Last September my better half and I were visiting Seattle. We were staying at a friendly B&B on Capital Hill where breakfast was served at a big table and all the guests could chat. One morning there was a couple across from us. She was from Sydney. He was a hometown boy, Seattle born and raised, who’d met her on a trip down under. Naturally they asked where we were from.

“New York,” said my better half.

“New York City?” Seattle replied.

We nodded.

“Come here for better life?” he asked without blinking.

Granted, Seattleites are known for a kind of  whacky boosterism completely out of proportion to their town’s place in the universe, but still. What’s up? This was not the first, or last time we heard someone casually put down our home. Why do people feel it’s perfectly ok to disrespect New York even when talking to New Yorkers? . I’ve traveled to some pretty awful places, but I’ve never said to a native, “Wow. It must suck being from here.”

Maybe it’s a popular culture thing.  Even people under fifty are somehow channeling the ghost of Kitty Genovese and the memory of the ungovernable years, but there’s something bizarre about otherwise polite folks from places that pride themselves on “friendliness” saying vile things about a city, things they’d never say about a race, or a nationality — at least not in public and to a person of that race or nationality.

Most of the gibes are complaints about crime and dirt, and of course our legendary rudeness.

New York is cleaner than many US cities, even smaller ones. It may not be Singapore but most people pick up after their dogs. It’s one of the safest urban areas in the world. It has by far the best mass transit in the US, not to mention museums, restaurants and ethnic neighborhoods that make you feel like a world traveler for the price of a metro-card.

There’s an incredible amount of parkland as well. Not just the massive Central Park but old growth forest in Inwood — Manhattan’s northern tip. You can see ospreys nesting in Jamaica Bay. My local dog walk involves a stop at the duck pond, and if we’re very lucky a sighting of the wild turkey of Morningside Park.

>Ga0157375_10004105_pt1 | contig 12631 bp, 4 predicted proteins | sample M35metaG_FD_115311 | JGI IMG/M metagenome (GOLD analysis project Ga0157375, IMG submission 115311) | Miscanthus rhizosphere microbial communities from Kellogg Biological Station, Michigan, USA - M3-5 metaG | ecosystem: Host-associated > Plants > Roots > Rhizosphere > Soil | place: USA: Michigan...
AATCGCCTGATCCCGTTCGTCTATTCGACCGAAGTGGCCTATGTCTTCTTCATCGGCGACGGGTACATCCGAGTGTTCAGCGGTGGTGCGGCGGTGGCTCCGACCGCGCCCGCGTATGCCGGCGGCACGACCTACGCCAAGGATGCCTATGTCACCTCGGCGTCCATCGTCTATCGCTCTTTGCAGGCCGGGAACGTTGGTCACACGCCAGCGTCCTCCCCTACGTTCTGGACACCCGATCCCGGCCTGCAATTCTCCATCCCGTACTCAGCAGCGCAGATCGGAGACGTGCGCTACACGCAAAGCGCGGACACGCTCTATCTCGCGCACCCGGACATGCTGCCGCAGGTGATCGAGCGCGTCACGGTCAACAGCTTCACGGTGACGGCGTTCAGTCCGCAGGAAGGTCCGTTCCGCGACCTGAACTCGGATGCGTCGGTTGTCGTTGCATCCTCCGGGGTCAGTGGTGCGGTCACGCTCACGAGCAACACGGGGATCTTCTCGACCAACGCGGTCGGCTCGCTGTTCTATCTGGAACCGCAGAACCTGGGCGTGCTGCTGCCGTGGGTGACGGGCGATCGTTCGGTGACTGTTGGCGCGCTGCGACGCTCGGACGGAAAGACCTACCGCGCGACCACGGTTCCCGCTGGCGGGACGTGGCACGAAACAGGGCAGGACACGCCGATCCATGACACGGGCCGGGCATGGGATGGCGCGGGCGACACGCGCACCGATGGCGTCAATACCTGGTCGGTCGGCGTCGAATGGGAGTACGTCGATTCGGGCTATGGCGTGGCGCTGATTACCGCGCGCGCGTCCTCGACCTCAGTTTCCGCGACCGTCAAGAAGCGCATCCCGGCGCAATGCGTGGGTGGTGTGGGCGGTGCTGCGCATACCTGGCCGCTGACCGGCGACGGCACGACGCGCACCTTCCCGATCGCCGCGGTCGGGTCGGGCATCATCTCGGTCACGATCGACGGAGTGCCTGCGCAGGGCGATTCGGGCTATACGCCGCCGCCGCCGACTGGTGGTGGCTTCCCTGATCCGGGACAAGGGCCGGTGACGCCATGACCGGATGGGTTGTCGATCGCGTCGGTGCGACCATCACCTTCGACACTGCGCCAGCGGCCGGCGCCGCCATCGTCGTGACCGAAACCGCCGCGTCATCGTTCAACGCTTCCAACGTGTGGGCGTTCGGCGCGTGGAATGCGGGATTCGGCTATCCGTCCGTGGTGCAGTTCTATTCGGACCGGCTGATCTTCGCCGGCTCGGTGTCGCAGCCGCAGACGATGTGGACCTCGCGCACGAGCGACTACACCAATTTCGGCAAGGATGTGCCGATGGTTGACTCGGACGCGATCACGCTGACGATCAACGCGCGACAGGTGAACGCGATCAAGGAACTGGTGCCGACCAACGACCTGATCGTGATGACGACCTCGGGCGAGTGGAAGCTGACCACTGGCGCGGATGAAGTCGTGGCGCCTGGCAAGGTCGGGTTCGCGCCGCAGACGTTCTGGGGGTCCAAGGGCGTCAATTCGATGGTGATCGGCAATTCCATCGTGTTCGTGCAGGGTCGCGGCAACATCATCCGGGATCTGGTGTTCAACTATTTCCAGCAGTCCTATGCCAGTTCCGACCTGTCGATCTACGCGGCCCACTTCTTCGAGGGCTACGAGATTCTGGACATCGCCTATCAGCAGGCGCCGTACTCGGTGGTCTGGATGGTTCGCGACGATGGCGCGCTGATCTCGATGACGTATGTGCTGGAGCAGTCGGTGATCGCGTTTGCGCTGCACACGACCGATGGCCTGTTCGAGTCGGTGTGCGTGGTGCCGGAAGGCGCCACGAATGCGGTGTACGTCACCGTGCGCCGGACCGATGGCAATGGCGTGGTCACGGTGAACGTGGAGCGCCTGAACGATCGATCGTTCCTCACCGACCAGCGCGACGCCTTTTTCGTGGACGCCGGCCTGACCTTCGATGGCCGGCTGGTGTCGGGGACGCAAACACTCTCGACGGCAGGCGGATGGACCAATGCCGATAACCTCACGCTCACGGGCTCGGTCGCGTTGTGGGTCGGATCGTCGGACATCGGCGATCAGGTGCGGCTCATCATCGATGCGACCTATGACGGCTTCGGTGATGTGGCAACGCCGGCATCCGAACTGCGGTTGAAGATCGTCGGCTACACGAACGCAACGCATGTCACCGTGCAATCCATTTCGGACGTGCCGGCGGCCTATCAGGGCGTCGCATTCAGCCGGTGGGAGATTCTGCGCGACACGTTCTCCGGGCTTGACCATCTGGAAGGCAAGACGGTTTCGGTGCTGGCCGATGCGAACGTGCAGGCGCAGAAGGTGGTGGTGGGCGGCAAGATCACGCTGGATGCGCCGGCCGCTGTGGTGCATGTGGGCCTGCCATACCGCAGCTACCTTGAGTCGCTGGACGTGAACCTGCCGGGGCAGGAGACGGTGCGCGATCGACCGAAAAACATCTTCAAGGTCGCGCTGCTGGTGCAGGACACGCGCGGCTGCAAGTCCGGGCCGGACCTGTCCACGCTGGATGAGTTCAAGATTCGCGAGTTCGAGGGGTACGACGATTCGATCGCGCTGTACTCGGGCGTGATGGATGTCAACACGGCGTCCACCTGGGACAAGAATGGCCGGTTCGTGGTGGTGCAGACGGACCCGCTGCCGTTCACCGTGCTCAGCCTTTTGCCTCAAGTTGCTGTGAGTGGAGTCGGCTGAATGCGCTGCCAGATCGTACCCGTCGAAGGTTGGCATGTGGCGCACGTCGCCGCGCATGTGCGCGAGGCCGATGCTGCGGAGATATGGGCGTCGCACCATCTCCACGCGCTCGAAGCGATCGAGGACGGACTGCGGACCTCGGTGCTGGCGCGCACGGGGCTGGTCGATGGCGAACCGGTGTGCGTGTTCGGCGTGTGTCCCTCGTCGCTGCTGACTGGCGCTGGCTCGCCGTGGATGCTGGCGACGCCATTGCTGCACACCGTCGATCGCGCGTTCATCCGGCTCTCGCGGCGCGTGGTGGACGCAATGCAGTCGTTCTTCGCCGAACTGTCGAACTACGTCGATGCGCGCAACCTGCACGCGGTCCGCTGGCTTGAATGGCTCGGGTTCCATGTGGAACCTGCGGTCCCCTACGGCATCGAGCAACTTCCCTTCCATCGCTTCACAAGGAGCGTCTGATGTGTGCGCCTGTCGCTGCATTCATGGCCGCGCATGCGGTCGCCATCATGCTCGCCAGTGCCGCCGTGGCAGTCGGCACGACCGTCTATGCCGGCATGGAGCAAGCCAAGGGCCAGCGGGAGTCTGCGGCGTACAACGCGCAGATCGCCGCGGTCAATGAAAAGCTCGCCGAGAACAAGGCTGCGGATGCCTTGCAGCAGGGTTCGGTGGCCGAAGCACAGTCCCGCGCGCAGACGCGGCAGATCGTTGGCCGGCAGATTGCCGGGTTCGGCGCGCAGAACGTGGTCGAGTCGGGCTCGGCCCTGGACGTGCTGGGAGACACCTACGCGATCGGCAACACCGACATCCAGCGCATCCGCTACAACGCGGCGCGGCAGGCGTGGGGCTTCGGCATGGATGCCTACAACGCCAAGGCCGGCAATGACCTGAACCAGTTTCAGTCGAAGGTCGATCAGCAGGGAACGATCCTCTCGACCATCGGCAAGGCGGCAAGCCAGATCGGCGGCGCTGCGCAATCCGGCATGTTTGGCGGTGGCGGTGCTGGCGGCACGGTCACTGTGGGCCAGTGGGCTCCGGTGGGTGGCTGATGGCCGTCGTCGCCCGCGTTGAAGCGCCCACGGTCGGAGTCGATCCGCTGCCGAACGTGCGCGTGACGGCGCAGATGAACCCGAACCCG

Mostly I love my city because there are still are neighborhoods here, distinct enclaves, filled with distinct types, and  despite the encroachment of Starbucks and the like,  independent coffee shops and even bookstores continue to exist. Unlike most small towns in America, you can go to the neighborhood hardware store and ask the owner for what you need instead of driving to Ye Ol” Mega Superstore twenty miles away.

The people, despite their reputation, are friendly and talkative. Always have been, even before 9/11. Conversation breaks out on buses and movie lines. When a tourist takes out a map, a crowd gathers to debate the best directions and where to go. Eccentricity is not just accepted, it’s expected.  We’re not rude to strangers, even those who describe “ground zero” as a must see destination and don’t realize it’s an open wound in our collective heart.

So if you’ve never been, please stop by, but leave the attitude home.

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7 Comments on Helluva Town! Why Do People Think It’s Ok to Put Down New York?

  1. Craig says:

    I’m the better half. Yeah it is true, we New Yorkers don’t get respect from a lot of people. I have actually had people tell me, “Gosh you’re so polite, not like a New Yorker at all,” like I am supposed to take that as a compliment – and I am thinking, how is that not like going up to a black person and saying, “Gee Jamahl, you’re so, you’re so articulate!”

    I am not saying everyone has to love New York, even I as I age, long for more rural quiet places, but I mean, as my wife points out, neither she nor I would have the chutzpah, upon first meeting someone from “insert god-forsaken hellhole” say, “boy what a shithole you’re country is,” yet people have no compunction about doing that to our fair city.